The Student News Site of Paso Robles High School

Crimson Newsmagazine

Crimson Newsmagazine

Crimson Newsmagazine


This poll has ended.

What is your New Year's Resolution?


Sorry, there was an error loading this poll.

Are AP classes worth it?


The short answer is maybe. 

June, July, August – BAM. Freshman year and the academic impact of your highschool career has begun, everyone! What’ll be worth it? 

AP classes are a staple in high school, advertised to freshman as a holy grail of ambition and work ethic that will score you a couple of college credits. For seniors, APs are a step up in the competitive application process. 

These things are true, but don’t let these ideals fool you. The benefits of AP are conditional and might not make much difference to your college experience. 

The effectiveness of an AP experience for a high schooler depends on the major, the school, the transcript, and the class itself. 

Yes, taking AP will give you an academic edge. Most colleges –excluding the CSU system, which regard AP highly regardless– look at a students academic trend, the general direction of academic rigor based on the classes a student takes from freshman to senior year. AP is a stepping stone to building a positive academic trend.

“Most colleges will look at rigor as one of the most important things in your application. The NACAC,  National Association of College Counselling, [ask this question] every few years. They ask colleges what’s the most important thing in order of importance when it comes to admissions, and academic rigor is always in the top three,” explained college and career counselor Tara Walker. 

Taking AP is not the only way to stand out in the application process nor is it the only in depth class offered at PRHS. Cuesta classes, Field Study Collaborative courses, and CTE pathways also rigorously teach content.

 “It doesn’t have to be AP,” explained Walker, “but, if you challenge yourself in areas of interest, abilities, and skills, colleges will take that highly– and that may look different depending on the student.”

In the complex system of independent and state schools, the values of each institution cannot be summed up in a single class.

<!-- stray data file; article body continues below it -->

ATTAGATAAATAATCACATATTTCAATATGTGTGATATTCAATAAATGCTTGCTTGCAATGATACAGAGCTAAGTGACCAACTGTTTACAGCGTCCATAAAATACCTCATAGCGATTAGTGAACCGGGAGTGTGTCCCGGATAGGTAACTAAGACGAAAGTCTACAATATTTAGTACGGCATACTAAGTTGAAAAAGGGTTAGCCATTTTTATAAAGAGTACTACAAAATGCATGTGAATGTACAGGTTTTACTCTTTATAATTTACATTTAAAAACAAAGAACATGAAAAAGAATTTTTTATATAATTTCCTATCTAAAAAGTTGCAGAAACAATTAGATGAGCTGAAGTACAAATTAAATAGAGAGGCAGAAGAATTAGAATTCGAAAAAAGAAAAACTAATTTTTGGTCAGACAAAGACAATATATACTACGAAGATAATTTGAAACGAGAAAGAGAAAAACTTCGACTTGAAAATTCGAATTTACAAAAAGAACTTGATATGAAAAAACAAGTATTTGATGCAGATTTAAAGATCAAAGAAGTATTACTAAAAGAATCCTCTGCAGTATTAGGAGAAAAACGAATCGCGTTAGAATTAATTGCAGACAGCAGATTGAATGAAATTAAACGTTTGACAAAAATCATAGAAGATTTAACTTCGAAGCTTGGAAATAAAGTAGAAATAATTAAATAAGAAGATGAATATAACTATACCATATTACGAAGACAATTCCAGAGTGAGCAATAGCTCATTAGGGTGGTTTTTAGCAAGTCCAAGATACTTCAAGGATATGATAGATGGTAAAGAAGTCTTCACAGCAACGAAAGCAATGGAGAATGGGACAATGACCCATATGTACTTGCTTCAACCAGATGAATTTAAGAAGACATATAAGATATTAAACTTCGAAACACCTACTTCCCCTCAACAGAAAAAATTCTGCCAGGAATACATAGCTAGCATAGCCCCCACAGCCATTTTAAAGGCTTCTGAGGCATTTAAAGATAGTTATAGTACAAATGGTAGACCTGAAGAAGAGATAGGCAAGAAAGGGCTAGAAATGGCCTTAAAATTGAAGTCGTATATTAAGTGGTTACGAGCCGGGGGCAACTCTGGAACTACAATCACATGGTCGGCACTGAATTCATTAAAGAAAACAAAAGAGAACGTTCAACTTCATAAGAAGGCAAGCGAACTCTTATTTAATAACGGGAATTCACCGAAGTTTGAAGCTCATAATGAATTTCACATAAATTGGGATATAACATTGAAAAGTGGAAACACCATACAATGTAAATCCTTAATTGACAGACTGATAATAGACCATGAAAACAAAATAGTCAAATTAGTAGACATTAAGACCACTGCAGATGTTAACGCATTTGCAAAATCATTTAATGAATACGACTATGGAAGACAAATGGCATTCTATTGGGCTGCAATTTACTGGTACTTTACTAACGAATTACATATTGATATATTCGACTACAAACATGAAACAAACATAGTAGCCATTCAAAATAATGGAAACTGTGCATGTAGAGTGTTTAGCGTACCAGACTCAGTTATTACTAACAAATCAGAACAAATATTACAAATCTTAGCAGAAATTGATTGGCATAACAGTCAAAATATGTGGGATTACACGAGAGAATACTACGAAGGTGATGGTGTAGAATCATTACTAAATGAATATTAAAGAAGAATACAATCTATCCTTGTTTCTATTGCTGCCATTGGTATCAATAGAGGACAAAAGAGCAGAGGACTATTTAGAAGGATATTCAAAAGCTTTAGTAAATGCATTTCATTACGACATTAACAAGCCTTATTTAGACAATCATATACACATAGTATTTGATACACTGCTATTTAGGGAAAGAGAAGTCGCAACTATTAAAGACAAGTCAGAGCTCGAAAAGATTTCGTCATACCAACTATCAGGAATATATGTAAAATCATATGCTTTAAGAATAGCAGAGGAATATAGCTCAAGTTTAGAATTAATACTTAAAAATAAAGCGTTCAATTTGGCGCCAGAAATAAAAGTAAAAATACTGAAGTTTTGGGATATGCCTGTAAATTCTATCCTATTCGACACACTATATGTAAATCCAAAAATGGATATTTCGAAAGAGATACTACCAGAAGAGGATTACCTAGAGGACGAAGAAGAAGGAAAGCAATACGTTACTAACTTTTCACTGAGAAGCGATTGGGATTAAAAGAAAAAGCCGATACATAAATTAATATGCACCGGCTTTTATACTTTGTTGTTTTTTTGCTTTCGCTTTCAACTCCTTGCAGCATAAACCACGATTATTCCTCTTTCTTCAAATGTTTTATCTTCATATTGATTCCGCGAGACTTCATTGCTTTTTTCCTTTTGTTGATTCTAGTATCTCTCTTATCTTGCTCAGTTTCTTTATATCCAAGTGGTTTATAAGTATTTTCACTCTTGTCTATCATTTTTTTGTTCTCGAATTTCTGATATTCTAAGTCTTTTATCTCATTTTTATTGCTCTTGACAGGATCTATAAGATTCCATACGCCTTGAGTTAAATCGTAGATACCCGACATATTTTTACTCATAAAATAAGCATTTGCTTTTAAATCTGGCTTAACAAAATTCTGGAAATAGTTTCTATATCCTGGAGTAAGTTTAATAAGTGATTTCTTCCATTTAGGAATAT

In some cases, the amount of extra curricular activities or community work factor into competitiveness. Colleges that have holistic admissions consider factors other than academic achievement. Stanford’s admission process, for example, counts extracurricular activities with academic excellence, intellectual vitality, and academic context. Having the experience outside of streamlined study is just as important when applying 

AP Courses do train students rightly and vigorously. PRHS  courses areSsocratic in style, but the workload is in the details and the homework. The time needed to study and master harder subjects and materials add up, pushing students to adopt the skills to manage and persevere, traits valued and needed to succeed in a college course. 

While this sets any student ahead, the truth is that the effectiveness of taking AP classes relies on how many a student might actually take. 

Take too many and no matter how organized or interested the student may be, they might lose a grip on the course, which will be noticed on lower grades by colleges. “When you challenge yourself, you have to make sure that you’re ready for the rigor that you’re able to do it that you’re interested in that subject,“ advised Walker. 

The idea that colleges will offer credit for AP test scores is also conditional. 

A majority of CSU colleges will offer college credits for passing AP test scores. The amount of credits varies from school to school based due to differing curriculums. In some cases, colleges will only grant credits for a score of 5. But, to earn credits with Cuesta, students only need to pass the class. So, dual enrollment will offer more transferable credits to students than AP promises, saving more time and money. 

Four years will be up before you realize the next bell is ringing. At the end of it, the small classes full of jokes, laughter and discussions will have been worth it. The monstrous classes will have been worth it. But, when stressing over the conditional impacts and standardized tests for every other school, take a break and sort things out with a counselor. 


Donate to Crimson Newsmagazine

Your donation will support the student journalists of Paso Robles High School. Your contribution will allow us to purchase equipment and cover our annual website hosting costs.

More to Discover
Donate to Crimson Newsmagazine